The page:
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Repairs to the Spirit Lake drainage tunnel are complete, and the conduit is lowering the lake after it rose about 13 feet during a two-month shutdown, federal officials said.

“We’re very happy that the tunnel has reopened,” U.S. Forest Service spokeswoman Sue Ripp said Tuesday.

The agency will now turn its attention to studying an alternative way to keep the lake safe. Among the many questions that analysis will ask is whether the lake can be safely raised on a permanent basis, or whether it should be lowered further, and what other geological hazards lurk in the area. The National Academy of Sciences will lead the effort, which is scheduled to develop a recommendation by June 2017.

The tunnel normally keeps the lake at elevation 3,440 feet; but it rose to 3,458 feet since the Jan. 7 shutdown, according to the U.S. Geological Survey. Geologists back in the 1980s considered the lake safe up to 3,475 feet.

Federal officials monitored the lake daily during the shutdown and had plans in place to open the tunnel if needed, but that did not become necessary despite exceptionally wet weather, said Chris Strebig, a spokesman for the Forest Service.

If allowed to rise, the lake would breach a mass of volcanic debris that dammed its old outlet into the North Fork of the Toutle River during the eruption of Mount St. Helens on May 18, 1980. The resulting flood could be catastrophic for the Toutle and Cowlitz valleys.

The tunnel, 11 feet wide and about 8,500 feet long, drains the lake into South Coldwater Creek, from where it eventually joins the Toutle’s north fork.

The shutdown enabled a contractor to dig out a portion of the tunnel floor that was rising and restricting the flow. Under a $3 million contract, Catworks, LLC of Battle Ground, also installed steel “ribs” to stabilize that troubled section of the tunnel.

The tunnel has needed about $7 million in repairs since the U.S. Army Corps of Engineers completed it in 1985. The Forest Service now will study whether there are alternative ways to control the lake level.

“I am very appreciative of the U.S. Army Corps of Engineers and Catworks’ efforts to complete these repairs,” Gina Owens, Forest Supervisor for the Gifford Pinchot National Forest, said in a press release. “With these important repairs completed, we can focus on work with our partners to explore long-term sustainable options in this geologically active landscape.”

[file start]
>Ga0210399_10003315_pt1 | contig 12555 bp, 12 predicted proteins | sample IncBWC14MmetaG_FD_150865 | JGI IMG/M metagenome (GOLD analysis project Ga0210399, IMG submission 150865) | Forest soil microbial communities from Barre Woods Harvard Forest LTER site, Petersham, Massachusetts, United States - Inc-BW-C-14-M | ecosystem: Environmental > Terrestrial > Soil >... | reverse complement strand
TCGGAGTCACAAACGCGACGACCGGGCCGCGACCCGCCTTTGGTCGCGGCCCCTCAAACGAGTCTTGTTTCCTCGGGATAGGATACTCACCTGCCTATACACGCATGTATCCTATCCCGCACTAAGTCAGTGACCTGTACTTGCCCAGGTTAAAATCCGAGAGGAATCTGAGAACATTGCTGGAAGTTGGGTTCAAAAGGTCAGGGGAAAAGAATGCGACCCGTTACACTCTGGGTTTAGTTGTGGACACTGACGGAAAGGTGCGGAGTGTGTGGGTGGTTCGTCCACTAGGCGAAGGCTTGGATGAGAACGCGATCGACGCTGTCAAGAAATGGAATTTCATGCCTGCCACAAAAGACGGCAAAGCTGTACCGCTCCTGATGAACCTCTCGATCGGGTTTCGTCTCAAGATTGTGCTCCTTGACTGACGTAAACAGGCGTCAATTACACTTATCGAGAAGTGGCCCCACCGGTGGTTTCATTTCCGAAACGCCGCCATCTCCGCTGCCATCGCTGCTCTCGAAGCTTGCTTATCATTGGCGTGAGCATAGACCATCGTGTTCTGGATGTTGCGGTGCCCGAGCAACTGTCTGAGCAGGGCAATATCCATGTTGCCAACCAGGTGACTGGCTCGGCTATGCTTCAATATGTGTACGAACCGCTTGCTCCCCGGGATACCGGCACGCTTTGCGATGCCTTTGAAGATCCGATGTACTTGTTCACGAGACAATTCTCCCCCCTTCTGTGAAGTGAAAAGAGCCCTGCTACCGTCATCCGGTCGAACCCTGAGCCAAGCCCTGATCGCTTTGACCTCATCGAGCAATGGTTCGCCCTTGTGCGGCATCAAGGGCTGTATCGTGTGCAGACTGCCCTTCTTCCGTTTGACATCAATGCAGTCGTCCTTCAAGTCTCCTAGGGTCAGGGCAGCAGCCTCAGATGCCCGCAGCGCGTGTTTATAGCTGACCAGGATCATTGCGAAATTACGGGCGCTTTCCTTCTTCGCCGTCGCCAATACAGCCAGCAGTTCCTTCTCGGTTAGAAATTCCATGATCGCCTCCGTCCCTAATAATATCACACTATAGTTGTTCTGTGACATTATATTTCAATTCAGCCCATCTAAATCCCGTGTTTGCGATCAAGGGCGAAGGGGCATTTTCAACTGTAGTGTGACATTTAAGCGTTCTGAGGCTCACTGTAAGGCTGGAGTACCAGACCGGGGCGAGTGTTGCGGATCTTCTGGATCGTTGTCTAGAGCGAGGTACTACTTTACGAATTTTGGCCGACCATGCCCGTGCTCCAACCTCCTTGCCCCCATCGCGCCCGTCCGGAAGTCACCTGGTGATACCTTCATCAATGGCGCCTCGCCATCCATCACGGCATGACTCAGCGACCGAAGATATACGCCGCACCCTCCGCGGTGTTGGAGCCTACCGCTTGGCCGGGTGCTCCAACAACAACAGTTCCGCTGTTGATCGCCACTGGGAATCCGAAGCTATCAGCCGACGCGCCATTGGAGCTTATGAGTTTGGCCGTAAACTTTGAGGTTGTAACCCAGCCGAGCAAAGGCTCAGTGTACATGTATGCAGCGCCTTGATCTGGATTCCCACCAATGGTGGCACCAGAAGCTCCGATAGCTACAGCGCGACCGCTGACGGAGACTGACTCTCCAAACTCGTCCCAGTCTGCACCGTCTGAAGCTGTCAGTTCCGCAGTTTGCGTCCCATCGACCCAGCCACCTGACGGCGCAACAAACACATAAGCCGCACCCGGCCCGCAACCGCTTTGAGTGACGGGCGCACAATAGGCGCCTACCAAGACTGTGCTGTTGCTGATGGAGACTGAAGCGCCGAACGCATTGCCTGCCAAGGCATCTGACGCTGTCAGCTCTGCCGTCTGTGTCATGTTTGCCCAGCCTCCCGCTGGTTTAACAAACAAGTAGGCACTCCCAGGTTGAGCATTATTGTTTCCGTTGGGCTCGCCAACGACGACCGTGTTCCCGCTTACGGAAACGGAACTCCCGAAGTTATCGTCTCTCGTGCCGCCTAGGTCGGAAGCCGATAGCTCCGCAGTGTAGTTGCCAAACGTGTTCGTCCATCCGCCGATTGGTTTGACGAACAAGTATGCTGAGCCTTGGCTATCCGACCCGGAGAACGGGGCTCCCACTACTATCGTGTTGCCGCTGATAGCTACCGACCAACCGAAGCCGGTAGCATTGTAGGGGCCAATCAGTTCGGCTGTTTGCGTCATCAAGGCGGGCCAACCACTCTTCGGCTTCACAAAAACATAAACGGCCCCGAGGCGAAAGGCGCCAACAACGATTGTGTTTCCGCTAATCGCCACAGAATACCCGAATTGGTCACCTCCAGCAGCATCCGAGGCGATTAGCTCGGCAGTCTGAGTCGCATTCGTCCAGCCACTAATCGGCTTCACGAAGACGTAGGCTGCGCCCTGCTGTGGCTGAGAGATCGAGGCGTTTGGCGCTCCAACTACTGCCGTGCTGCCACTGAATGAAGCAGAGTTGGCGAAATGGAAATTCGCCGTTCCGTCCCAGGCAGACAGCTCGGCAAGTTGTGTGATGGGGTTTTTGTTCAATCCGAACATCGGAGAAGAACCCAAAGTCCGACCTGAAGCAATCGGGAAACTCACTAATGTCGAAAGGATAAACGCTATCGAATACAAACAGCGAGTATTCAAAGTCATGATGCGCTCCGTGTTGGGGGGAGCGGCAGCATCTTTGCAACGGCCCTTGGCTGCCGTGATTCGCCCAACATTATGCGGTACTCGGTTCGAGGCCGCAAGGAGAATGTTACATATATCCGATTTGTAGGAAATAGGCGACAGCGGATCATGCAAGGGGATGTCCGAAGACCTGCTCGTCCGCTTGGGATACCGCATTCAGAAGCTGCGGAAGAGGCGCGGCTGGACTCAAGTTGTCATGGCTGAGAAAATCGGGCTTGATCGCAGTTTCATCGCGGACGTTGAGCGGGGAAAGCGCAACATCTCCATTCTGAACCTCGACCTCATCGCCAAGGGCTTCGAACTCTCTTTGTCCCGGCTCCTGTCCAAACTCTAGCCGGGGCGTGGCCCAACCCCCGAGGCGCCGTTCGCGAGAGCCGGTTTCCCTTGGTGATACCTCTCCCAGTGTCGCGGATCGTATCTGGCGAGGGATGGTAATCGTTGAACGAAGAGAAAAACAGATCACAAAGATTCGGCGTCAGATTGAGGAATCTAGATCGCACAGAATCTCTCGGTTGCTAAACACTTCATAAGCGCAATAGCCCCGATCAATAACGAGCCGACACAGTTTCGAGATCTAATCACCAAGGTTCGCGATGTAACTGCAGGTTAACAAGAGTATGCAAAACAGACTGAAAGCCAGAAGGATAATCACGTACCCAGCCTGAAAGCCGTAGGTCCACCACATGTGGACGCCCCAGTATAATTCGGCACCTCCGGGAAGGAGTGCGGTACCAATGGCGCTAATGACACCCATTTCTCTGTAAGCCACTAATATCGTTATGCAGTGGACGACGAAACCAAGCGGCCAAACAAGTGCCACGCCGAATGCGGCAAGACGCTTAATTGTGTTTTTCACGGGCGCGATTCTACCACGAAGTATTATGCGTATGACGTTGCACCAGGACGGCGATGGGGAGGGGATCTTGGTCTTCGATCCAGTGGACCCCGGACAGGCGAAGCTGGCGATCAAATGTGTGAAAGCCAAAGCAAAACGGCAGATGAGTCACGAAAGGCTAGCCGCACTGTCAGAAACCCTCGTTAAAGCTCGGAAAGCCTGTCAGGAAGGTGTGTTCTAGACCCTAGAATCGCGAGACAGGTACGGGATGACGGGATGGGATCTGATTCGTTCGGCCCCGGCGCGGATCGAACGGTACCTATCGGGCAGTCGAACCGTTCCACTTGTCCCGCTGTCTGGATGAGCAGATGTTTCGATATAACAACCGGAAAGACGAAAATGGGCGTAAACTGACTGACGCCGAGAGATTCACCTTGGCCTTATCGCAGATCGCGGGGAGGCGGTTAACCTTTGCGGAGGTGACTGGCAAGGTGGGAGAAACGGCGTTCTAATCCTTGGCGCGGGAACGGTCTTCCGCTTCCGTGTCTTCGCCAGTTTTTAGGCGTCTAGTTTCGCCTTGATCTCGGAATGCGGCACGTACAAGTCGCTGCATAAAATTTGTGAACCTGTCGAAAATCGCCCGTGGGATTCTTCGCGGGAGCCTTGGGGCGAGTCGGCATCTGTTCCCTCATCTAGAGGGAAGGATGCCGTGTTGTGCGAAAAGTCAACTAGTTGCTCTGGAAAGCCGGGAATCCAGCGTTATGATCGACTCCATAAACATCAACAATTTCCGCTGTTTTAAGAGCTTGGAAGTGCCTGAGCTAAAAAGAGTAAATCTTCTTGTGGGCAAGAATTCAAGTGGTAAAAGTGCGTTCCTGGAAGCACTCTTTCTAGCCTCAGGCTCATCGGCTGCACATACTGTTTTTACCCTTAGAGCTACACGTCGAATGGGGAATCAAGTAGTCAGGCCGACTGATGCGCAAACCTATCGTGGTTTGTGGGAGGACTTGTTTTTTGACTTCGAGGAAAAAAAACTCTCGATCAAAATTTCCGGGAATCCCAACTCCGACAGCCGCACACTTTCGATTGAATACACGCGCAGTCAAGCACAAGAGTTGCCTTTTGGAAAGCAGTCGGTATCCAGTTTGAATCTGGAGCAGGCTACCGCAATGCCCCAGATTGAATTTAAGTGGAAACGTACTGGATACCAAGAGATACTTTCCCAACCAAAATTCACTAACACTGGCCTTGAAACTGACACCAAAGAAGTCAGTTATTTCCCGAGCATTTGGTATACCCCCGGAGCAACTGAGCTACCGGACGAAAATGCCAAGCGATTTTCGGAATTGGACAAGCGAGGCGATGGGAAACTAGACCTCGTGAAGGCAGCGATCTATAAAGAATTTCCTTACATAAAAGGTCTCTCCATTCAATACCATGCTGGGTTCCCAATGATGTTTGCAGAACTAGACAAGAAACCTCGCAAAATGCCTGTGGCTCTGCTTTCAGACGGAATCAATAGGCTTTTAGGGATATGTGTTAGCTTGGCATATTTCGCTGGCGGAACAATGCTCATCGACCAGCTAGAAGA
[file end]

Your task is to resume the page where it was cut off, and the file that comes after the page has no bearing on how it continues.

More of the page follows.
In the early 1980s, the Corps evaluated a range of options for controlling the lake, including cutting an outlet across the debris damming the lake. It backed off that plan when local officials howled about putting a channel right beneath the volcano, then very active.

The volcano has settled down, but geologist say it will erupt again. And there are other hazards in the area, including earthquakes and flash floods that can break out of the volcano’s crater.

Nevertheless, members of the Northwest congressional delegation now want the Forest Service to re-evaluate alternatives to the tunnel. So the agency has asked the National Academy of Sciences to assemble an independent scientific committee to look at long-term options. The committee will consult interested groups and individuals, hold meetings and publish a report.

Spirit Lake is located at the north foot of the volcano in the Gifford Pinchot National Forest. The giant eruption raised the lake surface more than 200 feet, and the new lake bottom is about 100 feet higher than the lake’s pre-eruption lake surface.

Contact City Editor Andre Stepankowsky at 360-577-2520.


Cityside Editor

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